Between the two women, the feud began in this way: When Ann Pease divorced her handsome but profligate spouse, William, Nancy Rogers had, with reprehensible haste, taken him for better or for worse. Of course, it proved for worse, but Ann Pease had never forgiven her."'Pears lak to me," she said, "dat she was des a-waitin' fu' to step inter my shoes, no mattah how I got outen 'em, whethah I died or divo'ced."It was in the hey-day of Nancy Rogers' youth, and she was still hot-tempered, so she retorted that "Ann Pease sut'ny did unmind huh' o' de dawg in... Short Stories - Post by : Romero - Date : January 2011 - Author : Paul Laurence Dunbar - Read : 2189

The Lynching Of Jube Benson The Lynching Of Jube Benson

The Lynching Of Jube Benson
Gordon Fairfax's library held but three men, but the air was dense with clouds of smoke. The talk had drifted from one topic to another much as the smoke wreaths had puffed, floated, and thinned away. Then Handon Gay, who was an ambitious young reporter, spoke of a lynching story in a recent magazine, and the matter of punishment without trial put new life into the conversation."I should like to see a real lynching," said Gay rather callously."Well, I should hardly express it that way," said Fairfax, "but if a real, live lynching were to come my way, I should not... Short Stories - Post by : katsu - Date : January 2011 - Author : Paul Laurence Dunbar - Read : 2769

Schwalliger's Philanthropy Schwalliger's Philanthropy

Schwalliger's Philanthropy
There is no adequate reason why Schwalliger's name should appear upon the pages of history. He was decidedly not in good society. He was not even respectable as respectability goes. But certain men liked him and certain women loved him. He is dead. That is all that will be said of the most of us after a while. He was but a weak member of the community, but those who loved him did not condemn him, and they shut their eyes to his shortcomings because they were a part of him. Without his follies he would not have been himself.Schwalliger was... Short Stories - Post by : KirkM - Date : January 2011 - Author : Paul Laurence Dunbar - Read : 1806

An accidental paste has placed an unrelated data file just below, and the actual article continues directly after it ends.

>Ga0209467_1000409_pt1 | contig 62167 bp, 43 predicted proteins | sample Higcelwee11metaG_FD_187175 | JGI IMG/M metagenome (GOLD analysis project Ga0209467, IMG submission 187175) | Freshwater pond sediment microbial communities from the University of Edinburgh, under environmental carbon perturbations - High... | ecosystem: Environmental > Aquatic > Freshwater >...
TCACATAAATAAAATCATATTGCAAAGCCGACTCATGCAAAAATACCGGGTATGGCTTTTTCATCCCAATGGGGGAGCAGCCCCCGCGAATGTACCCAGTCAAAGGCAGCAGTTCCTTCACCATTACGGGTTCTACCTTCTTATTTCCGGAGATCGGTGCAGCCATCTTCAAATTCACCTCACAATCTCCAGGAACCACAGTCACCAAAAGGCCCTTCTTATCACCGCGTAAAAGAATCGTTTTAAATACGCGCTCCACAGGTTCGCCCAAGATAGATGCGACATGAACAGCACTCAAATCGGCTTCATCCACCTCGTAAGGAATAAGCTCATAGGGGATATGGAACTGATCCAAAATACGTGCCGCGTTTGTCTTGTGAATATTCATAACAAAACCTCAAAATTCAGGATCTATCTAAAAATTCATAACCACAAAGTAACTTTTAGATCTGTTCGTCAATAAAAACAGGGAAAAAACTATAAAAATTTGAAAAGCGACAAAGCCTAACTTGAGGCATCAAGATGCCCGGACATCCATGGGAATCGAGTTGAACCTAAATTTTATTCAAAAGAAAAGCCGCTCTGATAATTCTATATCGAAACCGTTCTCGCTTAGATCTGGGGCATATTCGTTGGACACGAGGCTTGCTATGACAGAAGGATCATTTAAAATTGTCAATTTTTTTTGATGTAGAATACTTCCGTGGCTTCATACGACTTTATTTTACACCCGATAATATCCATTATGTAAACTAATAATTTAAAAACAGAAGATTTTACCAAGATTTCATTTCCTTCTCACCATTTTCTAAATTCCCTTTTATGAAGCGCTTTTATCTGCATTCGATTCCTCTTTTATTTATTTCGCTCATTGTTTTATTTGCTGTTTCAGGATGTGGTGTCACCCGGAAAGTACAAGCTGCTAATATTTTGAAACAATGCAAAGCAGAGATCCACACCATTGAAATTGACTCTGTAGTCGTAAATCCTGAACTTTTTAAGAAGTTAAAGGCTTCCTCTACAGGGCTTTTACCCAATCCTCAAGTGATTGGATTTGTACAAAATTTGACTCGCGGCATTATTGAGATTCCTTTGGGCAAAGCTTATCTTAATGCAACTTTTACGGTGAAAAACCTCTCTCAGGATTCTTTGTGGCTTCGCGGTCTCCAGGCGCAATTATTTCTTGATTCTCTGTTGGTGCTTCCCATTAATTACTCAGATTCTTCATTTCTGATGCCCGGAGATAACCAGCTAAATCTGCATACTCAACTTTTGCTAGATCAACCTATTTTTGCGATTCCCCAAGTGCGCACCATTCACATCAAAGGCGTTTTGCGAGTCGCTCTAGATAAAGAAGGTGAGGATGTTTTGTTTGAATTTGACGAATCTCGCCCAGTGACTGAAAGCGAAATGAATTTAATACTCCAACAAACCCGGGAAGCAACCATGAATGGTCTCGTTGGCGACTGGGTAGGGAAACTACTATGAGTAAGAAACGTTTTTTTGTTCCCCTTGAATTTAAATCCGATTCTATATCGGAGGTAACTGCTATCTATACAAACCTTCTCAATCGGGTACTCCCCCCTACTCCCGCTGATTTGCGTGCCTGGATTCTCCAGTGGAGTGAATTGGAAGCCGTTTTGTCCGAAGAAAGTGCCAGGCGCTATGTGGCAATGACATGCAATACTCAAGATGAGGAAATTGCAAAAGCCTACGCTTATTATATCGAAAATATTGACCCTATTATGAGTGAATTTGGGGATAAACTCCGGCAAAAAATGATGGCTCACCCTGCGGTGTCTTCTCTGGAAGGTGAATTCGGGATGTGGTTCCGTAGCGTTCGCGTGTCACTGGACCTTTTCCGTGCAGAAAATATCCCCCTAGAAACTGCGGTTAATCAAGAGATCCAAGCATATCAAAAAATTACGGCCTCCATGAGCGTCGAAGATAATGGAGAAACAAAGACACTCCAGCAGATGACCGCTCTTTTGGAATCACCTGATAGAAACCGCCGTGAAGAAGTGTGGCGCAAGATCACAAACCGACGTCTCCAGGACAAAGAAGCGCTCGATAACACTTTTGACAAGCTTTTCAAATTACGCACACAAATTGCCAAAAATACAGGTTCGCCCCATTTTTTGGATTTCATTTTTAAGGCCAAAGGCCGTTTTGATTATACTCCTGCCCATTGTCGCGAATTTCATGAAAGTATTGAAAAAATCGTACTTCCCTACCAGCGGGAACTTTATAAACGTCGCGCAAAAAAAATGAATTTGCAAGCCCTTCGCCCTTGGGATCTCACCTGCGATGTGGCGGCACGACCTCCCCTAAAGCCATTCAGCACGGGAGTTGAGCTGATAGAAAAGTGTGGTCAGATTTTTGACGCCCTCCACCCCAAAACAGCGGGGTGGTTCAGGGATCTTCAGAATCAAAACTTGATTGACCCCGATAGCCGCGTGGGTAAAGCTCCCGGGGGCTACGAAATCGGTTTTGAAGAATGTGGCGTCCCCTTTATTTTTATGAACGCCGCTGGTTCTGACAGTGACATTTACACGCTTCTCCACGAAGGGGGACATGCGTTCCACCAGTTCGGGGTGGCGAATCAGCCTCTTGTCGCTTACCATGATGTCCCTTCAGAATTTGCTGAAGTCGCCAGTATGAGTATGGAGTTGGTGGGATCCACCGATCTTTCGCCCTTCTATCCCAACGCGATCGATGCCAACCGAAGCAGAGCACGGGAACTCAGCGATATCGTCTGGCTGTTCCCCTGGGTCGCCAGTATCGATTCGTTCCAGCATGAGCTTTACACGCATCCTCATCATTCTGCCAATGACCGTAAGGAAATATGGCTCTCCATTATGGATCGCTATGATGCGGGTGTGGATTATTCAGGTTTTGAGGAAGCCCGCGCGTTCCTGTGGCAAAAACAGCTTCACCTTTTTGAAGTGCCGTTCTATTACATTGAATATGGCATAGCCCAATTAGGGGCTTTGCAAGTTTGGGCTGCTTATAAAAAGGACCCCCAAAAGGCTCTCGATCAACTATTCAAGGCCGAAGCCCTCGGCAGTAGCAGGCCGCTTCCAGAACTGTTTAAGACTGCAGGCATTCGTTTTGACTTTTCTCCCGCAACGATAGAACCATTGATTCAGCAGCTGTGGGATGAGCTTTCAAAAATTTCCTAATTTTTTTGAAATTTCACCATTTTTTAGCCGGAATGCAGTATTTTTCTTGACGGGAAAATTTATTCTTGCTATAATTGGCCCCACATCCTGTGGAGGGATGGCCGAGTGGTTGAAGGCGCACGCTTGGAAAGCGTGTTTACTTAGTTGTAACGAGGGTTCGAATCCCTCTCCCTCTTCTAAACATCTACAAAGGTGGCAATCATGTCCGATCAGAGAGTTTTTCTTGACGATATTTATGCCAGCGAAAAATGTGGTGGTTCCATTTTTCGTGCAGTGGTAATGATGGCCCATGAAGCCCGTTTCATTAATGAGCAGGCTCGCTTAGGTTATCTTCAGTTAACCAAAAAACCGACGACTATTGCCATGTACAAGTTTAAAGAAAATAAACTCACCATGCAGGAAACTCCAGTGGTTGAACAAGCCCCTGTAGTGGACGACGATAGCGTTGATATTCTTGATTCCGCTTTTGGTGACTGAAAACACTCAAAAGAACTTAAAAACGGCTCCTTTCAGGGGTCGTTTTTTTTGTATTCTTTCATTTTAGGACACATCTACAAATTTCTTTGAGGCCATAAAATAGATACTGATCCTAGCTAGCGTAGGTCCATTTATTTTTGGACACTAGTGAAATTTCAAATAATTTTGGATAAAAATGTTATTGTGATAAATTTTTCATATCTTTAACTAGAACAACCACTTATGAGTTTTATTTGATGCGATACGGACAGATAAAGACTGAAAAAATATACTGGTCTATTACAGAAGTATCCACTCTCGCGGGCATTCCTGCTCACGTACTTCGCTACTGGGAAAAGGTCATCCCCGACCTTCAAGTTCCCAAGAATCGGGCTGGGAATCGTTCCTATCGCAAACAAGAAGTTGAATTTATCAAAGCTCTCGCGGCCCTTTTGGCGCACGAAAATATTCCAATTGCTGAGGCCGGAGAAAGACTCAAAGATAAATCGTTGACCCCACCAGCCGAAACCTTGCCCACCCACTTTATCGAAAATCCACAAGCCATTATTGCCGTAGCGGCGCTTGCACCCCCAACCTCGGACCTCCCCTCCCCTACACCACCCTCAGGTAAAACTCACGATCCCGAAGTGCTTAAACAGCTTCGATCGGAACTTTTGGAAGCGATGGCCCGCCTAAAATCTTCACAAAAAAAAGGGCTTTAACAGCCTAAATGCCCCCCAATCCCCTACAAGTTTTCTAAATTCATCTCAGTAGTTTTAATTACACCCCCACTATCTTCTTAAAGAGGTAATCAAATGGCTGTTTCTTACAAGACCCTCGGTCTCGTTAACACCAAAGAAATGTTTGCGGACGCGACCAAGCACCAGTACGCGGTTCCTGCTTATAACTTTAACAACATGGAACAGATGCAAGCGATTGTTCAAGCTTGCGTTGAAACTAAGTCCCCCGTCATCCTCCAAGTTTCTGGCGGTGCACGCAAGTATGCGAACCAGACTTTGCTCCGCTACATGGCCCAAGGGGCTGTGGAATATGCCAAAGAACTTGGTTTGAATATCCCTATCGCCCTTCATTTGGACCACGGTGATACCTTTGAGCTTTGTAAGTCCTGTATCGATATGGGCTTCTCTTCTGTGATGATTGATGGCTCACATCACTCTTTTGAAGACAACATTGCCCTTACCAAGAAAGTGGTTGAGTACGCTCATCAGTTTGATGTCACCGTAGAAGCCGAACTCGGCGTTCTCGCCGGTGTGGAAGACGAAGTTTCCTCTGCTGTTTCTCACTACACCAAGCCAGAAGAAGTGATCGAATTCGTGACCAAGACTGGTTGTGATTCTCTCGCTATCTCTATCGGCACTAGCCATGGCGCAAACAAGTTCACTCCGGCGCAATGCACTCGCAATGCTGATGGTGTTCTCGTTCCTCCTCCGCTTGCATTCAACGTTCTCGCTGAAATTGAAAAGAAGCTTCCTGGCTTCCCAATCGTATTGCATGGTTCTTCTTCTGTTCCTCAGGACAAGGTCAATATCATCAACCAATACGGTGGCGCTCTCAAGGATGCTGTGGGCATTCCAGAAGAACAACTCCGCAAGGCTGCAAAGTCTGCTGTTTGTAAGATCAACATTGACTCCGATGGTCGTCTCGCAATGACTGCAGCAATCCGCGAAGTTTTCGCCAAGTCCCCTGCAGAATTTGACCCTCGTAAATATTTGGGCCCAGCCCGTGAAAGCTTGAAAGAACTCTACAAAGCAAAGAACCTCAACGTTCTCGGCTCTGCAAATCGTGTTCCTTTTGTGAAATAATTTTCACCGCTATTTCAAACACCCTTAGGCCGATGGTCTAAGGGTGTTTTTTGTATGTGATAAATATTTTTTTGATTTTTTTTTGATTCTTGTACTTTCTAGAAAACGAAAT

The Interference Of Patsy Ann The Interference Of Patsy Ann

The Interference Of Patsy Ann
Patsy Ann Meriweather would have told you that her father, or more properly her "pappy," was a "widover," and she would have added in her sad little voice, with her mournful eyes upon you, that her mother had "bin daid fu' nigh onto fou' yeahs." Then you could have wept for Patsy, for her years were only thirteen now, and since the passing away of her mother she had been the little mother for her four younger brothers and sisters, as well as her father's house-keeper.But Patsy Ann never complained; she was quite willing to be all that she had been... Short Stories - Post by : mlfrenzy - Date : January 2011 - Author : Paul Laurence Dunbar - Read : 1595

The Home-coming Of 'rastus Smith The Home-coming Of 'rastus Smith

The Home-coming Of 'rastus Smith
There was a great commotion in that part of town which was known as "Little Africa," and the cause of it was not far to seek. Contrary to the usual thing, this cause was not an excursion down the river, nor a revival, baptising, nor an Emancipation Day celebration. None of these was it that had aroused the denizens of "Little Africa," and kept them talking across the street from window to window, from door to door, through alley gates, over backyard fences they stood loud-mouthed and arms akimboed among laden clothes lines. No, the cause of it all was... Short Stories - Post by : wshi88 - Date : January 2011 - Author : Paul Laurence Dunbar - Read : 1414

The Boy And The Bayonet The Boy And The Bayonet

The Boy And The Bayonet
It was June, and nearing the closing time of school. The air was full of the sound of bustle and preparation for the final exercises, field day, and drills. Drills especially, for nothing so gladdens the heart of the Washington mother, be she black or white, as seeing her boy in the blue cadet's uniform, marching proudly to the huzzas of an admiring crowd. Then she forgets the many nights when he has come in tired out and dusty from his practice drill, and feels only the pride and elation of the result.Although Tom did all he could outside of study... Short Stories - Post by : dontworkforever - Date : January 2011 - Author : Paul Laurence Dunbar - Read : 3413